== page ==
Your Thoughts and You Change Your World:
Teaching Kids the Art of Productive Thinking
By Sally Sacks
we think our thoughts are just there, immovable with no room for
change. It is important as parents to teach your kids that they
run their mind, and they can pick and choose their thoughts. You
want to teach kids to choose thoughts that are productive vs. non
think non productive thoughts all the time and often believe their
thoughts. But their thoughts, just like adults can be negative and
self defeating and we as parents need to know how to help kids change
and manage non productive thoughts. Thinking stems from learning,
and random energy that can often produce scary or negative thoughts.
A child is afraid to sleep in her bed at night due to scary thoughts
about monsters. A child may think someone is going to break into
a child is sad, and doesn't know how to leave that thought behind
when they need to. Remember thoughts hook up to feelings, so if
your thoughts are negative and self defeating your feelings will
be upset, depressed etc. The art of thinking is such an important
gift to offer your child because successful leaders are produced
by the way that they think.
best way to teach your child how to think productively is to do
it yourself. If as a parent you make a mistake, are disappointed
by an outcome, or want to change something in yourself, take a positive
look at it. If you criticize yourself, or others, your children
will learn how to do that as well. Remember children live what they
learn. They copy us as parents. We are their early mirrors. If your
children have learned positive thinking from you, they will let
you know. They will tell you that they love you, and that you are
a good parent, Children are very wise. They can spot effective parenting
when they see it.
example, you can teach your children that the mind is capable of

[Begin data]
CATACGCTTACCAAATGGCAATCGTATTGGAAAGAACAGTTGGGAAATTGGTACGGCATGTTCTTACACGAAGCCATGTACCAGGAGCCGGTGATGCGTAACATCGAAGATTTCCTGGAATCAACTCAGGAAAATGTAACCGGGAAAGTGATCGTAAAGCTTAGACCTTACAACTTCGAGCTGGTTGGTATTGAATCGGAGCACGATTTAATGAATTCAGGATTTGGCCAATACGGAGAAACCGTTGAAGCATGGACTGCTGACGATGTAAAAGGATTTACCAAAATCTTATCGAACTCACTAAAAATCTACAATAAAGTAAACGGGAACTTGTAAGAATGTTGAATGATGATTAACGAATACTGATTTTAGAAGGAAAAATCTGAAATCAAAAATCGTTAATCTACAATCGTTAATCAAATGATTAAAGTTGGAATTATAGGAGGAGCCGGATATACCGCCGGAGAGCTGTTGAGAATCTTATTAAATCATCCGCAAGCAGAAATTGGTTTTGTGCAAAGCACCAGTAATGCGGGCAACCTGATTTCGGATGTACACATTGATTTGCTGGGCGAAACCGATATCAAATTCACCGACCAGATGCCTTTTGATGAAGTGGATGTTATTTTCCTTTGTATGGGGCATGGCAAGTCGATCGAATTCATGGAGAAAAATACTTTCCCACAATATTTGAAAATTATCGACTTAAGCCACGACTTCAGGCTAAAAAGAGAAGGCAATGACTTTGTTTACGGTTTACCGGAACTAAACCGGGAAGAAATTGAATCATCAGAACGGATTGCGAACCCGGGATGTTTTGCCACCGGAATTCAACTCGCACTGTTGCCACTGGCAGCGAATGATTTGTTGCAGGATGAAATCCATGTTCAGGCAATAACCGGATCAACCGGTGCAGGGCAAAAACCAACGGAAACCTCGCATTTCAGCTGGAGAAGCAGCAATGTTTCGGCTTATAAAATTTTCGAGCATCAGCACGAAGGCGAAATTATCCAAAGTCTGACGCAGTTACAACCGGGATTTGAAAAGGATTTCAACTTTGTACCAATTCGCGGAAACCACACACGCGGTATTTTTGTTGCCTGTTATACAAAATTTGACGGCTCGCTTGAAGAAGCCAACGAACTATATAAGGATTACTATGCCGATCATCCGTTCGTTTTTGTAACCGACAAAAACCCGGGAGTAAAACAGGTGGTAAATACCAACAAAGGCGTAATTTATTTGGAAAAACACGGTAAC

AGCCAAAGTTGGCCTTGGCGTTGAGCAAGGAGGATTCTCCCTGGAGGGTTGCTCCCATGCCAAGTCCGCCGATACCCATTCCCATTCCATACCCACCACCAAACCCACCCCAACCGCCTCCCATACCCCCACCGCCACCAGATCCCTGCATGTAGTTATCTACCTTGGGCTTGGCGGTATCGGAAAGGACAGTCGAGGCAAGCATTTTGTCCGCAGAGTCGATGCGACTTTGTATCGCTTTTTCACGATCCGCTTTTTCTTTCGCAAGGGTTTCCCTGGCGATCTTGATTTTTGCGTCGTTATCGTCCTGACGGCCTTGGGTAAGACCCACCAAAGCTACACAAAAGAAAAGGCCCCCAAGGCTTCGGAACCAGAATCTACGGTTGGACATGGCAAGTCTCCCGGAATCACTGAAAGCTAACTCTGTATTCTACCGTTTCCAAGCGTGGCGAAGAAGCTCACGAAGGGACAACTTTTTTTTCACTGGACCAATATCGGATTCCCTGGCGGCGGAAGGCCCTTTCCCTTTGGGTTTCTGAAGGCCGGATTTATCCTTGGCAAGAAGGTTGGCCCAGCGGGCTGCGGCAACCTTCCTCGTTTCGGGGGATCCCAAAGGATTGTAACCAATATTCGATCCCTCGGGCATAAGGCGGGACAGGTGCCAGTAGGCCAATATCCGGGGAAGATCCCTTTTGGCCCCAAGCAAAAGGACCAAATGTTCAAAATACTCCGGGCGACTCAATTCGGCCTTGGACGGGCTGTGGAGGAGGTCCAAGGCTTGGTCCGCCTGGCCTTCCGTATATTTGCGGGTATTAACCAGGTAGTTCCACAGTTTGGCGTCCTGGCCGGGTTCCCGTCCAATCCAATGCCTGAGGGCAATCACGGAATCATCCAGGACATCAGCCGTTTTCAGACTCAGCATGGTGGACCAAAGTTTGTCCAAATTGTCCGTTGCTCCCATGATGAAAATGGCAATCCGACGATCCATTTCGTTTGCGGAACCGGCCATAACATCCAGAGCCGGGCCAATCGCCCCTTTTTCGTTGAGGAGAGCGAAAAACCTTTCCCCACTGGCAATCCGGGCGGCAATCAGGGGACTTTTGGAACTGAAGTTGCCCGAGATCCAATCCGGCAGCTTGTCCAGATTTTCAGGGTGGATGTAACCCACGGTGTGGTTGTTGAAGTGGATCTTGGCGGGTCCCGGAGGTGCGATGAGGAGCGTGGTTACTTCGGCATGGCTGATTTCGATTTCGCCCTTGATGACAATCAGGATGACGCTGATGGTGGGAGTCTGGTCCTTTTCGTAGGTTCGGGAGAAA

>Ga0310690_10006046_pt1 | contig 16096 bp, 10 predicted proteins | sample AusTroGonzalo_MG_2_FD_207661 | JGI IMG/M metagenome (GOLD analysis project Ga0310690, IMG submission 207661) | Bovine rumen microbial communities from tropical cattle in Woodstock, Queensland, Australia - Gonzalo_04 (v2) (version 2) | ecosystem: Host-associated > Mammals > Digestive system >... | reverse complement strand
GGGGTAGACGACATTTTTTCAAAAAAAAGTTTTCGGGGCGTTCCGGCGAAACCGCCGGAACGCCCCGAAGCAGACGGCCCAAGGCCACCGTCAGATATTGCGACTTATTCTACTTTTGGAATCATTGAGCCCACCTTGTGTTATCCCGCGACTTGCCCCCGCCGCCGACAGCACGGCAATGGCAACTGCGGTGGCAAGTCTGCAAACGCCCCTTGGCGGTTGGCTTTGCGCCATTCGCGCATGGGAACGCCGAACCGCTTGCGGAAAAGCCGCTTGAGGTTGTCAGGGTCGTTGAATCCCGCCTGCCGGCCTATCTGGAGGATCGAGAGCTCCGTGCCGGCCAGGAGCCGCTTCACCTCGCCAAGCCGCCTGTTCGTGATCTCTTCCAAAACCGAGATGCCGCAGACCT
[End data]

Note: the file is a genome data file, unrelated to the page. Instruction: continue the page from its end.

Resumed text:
thinking anything, even things that are stupid, untrue about you
and silly. You are the captain of your mind and decide what is a
worthwhile thought that you want, and what is unwanted and therefore
non productive. Ask yourself, "Who is driving the bus, your
thoughts or you?" "You are" is the correct answer,
and true answer. Teach your kids how to think positively and they
example, Laura told herself how bad she was at team sports, and
how no one would ever want her on the team. Her mom told her she
was pretty good at soccer, but she denied it disregarding mom's
remark as trying too hard. Mom continued praising her at some other
things she tried, while Laura's mind forcefully rejected every compliment.
Mom needed to stop and find a way to teach Laura how to talk to
herself in a kinder more productive way even if she wasn't the best
player. Even if mom makes suggestions and Laura rejects them, she
will still hear the positive message. .
when kids are engaging in negative self talk to listen to their
feelings but explain to them how the mind works and what kind of
thinking would advance them in their life rather than hinder them.
This is how thinking can work for us or against us.
need to show children the need to manage their thinking. If they
don't their crazy or non productive thoughts will manage them, and
they will not experience freedom to be in the here and now, without
trying to predict the future or dwelling on the past.
other important thing in teaching productive thinking to kids is
to teach them how words affect their mood. For example if I say
that I am so depressed I lost the game or that my friend was mean
to me, I am lost in negativity. But if I use a word like disappointed,
it has less power to depress me. If I say that I can't do something
I am absolutely paralyzed, but if I say it may be tough and a challenge,
but that I can do it, I am much more open to optimistic thoughts
conclusion know that there is an art to thinking. You must help
your children find ways to talk to themselves that gear them toward
success, and coping with the many failures and mistakes that they
will make along the way. Teach kids that when they choose their
own thinking they rule their world.
Sally Sacks, M.Ed is a licensed psychotherapist, with 20 years of
experience, counseling individuals, children, families and couples.
Sally is the author of How to Raise the Next President, a groundbreaking
parents' guide to teaching and instilling in their kids the qualities
they'll need to be happy, successful and productive, no matter which
path they choose in life. Sally offers personal and group coaching
and can be reached through her website at www.sallysacks.com.
information presented on this site is intended solely as a general
educational aid, and is neither medical nor healthcare advice for
any individual problem, nor a substitute for medical or other professional
advice and services from a qualified healthcare provider familiar
with your unique circumstances. Always seek the advice of your physician
or other qualified healthcare professional regarding any medical
condition and before starting any new treatment.